The Yukon Human Rights Commission says it’s prepared to move forward with human rights complaints at the jail – with or without the Department of Justice’s co-operation.
In a lengthy letter obtained by the News from an anonymous source, the commission’s lawyer accuses the government of taking a stance that “turns Supreme Court of Canada jurisprudence with respect to the interpretation of human rights law on its head.”
Multiple human rights complaints have been filed by inmates at the Whitehorse Correctional Centre.
Very few details of the specific complaints have been made public, but government lawyers have insisted the human rights commission doesn’t have the authority to investigate them.
They say that since the jail has its own investigative body – the Investigations and Standards office, or ISO – Yukon human rights law prevents the commission from investigating.
If an inmate has a problem with an ISO decision, they can go to court, they say.
The government has provided very little to support its stance, said commission lawyer Colleen Harrington in the letter.
“You say that YG’s position is based upon a “plain reading” of the Human Rights Act and you provide no case law to support this view that human rights law in Yukon should be so drastically diminished as compared to everywhere else in Canada,” she writes.
Meanwhile, the Yukon Department of Justice has gone silent.
When the News first broke the story last month, the department provided a written statement. Since then Justice Minister Mike Nixon has commented twice to the paper.
Now, spokesperson Caitlin Kerwin says “it is the longstanding practice of the Department of Justice not to comment publicly on discussions between the department and the Yukon Human Rights Commission concerning human rights complaints.”
Changes in 2009 to the Yukon Human Rights Act say the commission shall investigate complaints unless “the complainant has not exhausted grievance or review procedures which are otherwise reasonably available” or “the substance of the complaint has already been dealt with in another proceeding.”
Harrington argues it’s up to the commission to make the decision whether to investigate, not the government.
She relies on pages of case law, including federal cases, that deal with situations in other jurisdictions.
Though other laws are worded slightly differently, that doesn’t change things, Harrington said.
The Supreme Court of Canada has repeatedly rejected narrow interpretations of human rights law, she said.
In a 1987 case, the court noted that while the words of human rights legislation should be given their plain meaning, “We should not search for ways and means to minimize those rights and to enfeeble their proper impact.”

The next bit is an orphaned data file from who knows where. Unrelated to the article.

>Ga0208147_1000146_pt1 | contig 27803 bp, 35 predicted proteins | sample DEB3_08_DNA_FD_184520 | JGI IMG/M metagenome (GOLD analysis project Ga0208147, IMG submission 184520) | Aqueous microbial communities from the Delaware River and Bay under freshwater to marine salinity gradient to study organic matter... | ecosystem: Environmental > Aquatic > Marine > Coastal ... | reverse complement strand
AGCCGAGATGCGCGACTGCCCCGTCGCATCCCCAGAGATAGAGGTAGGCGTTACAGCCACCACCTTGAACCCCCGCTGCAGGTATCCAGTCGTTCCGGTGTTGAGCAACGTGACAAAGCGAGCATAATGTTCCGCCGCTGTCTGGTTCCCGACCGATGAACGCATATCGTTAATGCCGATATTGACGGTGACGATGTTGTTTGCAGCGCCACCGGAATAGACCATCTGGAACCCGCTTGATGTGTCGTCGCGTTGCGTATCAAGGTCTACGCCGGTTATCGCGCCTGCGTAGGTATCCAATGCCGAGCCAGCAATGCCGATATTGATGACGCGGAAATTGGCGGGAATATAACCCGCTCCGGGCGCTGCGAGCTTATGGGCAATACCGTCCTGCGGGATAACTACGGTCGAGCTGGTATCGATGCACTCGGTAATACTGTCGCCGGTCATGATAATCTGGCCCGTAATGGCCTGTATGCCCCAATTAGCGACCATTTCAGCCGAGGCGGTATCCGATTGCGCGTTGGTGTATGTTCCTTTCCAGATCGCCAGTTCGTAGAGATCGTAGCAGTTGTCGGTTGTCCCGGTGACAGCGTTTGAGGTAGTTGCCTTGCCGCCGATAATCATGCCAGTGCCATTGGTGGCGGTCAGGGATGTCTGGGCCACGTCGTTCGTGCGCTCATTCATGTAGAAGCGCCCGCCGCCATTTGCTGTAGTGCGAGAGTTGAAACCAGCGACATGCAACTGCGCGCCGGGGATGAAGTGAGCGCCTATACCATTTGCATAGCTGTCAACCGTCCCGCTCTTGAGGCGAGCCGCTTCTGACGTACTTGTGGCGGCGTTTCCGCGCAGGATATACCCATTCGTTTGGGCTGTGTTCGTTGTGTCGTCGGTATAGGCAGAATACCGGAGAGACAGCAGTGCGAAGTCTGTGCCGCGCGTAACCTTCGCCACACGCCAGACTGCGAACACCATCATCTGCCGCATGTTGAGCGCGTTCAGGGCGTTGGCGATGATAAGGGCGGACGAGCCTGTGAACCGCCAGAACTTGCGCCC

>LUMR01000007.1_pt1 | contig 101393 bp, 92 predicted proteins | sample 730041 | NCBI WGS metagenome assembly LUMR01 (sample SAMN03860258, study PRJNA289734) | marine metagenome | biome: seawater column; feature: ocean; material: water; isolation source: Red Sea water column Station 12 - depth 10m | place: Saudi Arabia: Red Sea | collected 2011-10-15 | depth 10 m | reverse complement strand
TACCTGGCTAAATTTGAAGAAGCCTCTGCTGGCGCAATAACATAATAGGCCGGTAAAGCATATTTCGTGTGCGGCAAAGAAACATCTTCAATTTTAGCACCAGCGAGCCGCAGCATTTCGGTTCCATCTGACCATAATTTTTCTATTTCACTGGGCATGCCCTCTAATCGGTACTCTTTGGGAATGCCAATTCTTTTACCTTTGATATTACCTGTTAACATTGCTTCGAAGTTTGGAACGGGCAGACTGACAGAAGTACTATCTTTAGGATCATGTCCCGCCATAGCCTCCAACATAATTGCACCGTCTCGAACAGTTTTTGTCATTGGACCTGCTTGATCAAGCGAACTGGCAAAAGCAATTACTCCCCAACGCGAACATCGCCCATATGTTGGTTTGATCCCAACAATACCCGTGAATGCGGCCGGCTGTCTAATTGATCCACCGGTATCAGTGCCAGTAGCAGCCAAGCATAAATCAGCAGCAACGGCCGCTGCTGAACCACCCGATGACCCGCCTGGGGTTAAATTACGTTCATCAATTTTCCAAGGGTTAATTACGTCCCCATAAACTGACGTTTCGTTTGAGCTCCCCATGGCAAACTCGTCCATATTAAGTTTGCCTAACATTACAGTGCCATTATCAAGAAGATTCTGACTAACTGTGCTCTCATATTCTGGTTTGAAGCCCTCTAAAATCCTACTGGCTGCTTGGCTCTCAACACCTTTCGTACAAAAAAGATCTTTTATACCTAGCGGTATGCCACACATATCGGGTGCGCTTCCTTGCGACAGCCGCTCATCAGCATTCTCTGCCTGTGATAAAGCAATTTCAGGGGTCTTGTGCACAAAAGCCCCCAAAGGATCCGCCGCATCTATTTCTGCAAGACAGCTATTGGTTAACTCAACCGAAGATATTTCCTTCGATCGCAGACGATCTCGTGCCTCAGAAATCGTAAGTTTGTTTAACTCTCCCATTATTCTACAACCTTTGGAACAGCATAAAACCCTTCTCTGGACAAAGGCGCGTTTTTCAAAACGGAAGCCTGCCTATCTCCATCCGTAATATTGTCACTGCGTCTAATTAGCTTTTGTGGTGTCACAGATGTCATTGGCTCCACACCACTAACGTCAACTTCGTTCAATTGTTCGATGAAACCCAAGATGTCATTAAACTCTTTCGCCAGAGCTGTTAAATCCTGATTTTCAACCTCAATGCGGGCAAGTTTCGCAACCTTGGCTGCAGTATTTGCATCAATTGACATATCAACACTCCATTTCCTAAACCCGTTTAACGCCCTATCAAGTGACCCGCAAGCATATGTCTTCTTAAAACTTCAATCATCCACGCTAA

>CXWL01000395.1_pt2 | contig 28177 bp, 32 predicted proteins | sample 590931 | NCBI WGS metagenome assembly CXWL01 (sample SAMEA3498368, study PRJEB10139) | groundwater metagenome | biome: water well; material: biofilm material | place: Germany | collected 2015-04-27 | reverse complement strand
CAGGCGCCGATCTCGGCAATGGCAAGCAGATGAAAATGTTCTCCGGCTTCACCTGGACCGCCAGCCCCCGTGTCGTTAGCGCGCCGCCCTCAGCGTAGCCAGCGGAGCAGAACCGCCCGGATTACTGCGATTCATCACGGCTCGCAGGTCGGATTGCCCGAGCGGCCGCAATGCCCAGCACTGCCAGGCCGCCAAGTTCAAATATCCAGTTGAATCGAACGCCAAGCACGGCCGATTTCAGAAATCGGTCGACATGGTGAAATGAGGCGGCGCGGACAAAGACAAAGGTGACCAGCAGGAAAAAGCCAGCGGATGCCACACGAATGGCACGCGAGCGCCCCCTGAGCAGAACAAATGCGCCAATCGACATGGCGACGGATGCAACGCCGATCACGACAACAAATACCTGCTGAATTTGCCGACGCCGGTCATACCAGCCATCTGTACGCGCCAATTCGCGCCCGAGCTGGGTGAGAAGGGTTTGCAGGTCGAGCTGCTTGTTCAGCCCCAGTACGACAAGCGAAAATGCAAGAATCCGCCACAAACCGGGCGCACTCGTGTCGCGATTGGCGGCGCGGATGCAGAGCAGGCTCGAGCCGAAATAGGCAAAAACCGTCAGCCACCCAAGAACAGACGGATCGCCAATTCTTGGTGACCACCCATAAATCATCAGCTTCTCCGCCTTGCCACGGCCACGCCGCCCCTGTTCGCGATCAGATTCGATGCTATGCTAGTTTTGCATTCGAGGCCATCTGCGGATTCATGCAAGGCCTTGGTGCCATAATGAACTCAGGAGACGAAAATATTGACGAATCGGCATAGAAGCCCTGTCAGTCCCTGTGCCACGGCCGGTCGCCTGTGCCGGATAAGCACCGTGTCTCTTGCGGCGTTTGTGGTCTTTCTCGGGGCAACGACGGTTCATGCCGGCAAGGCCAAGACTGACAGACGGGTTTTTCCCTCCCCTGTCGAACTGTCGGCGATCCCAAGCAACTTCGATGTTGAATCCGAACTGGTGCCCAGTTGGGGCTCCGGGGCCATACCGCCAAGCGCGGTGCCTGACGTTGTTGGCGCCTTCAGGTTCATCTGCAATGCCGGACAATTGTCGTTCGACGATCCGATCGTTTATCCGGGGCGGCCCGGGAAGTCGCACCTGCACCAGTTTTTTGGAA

Arguing “that the mere existence of the ISO, the ombudsman, and the courts, even if they have not been accessed by inmates, ousts the jurisdiction of the commission, would have the absurd result of leaving inmates without a forum in which to air their allegations of discrimination, contrary to the intention of the legislature that all persons be able to access human rights legislation,” Harrington writes.
The idea that an inmate could go to the courts with a complaint “demonstrates an alarming lack of understanding of the financial situation of most inmates at WCC, as well as the services offered by Legal Aid, which do not include prison law,” she said.
She questions whether the ISO is qualified to answer legal questions or adjudicate disputes.
“The commission has seen letters written by the ISO to inmates in response to their complaints that demonstrate an alarming lack of understanding of basic legal principles,” she writes.
It would appear from Harrington’s letter that the government’s position on this issue is a recent change.
She claims to have a letter from 2011 in which a senior ISO investigator tells an inmate who raised human rights concerns that ISO “is not a court of competent jurisdiction to review either Charter challenges or claimed violations of the Human Rights Act.”
Meanwhile, the commission says it has a duty to act. So the cases move forward.
According to the letter, investigators will be taking the information they’ve gathered to a panel of commission members near the end of October.
Those members – who have all been appointed by the government – will decide whether there is enough information to send the cases to a human rights board of adjudication.
If the government has a problem with that, they are welcome to go to court, Harrington writes.
It’s the board of adjudication that would hear the evidence and decide whether or not the government has broken the law.
There is no way to force the government to defend itself. Board hearings have been held in the past without a defendant present.
But the board is able to compel people to testify and to order documents be presented.
Any orders that the board might make, whether that’s financial compensation or changes to the system, are enforceable even if the government chooses not to show up.
Contact Ashley Joannou at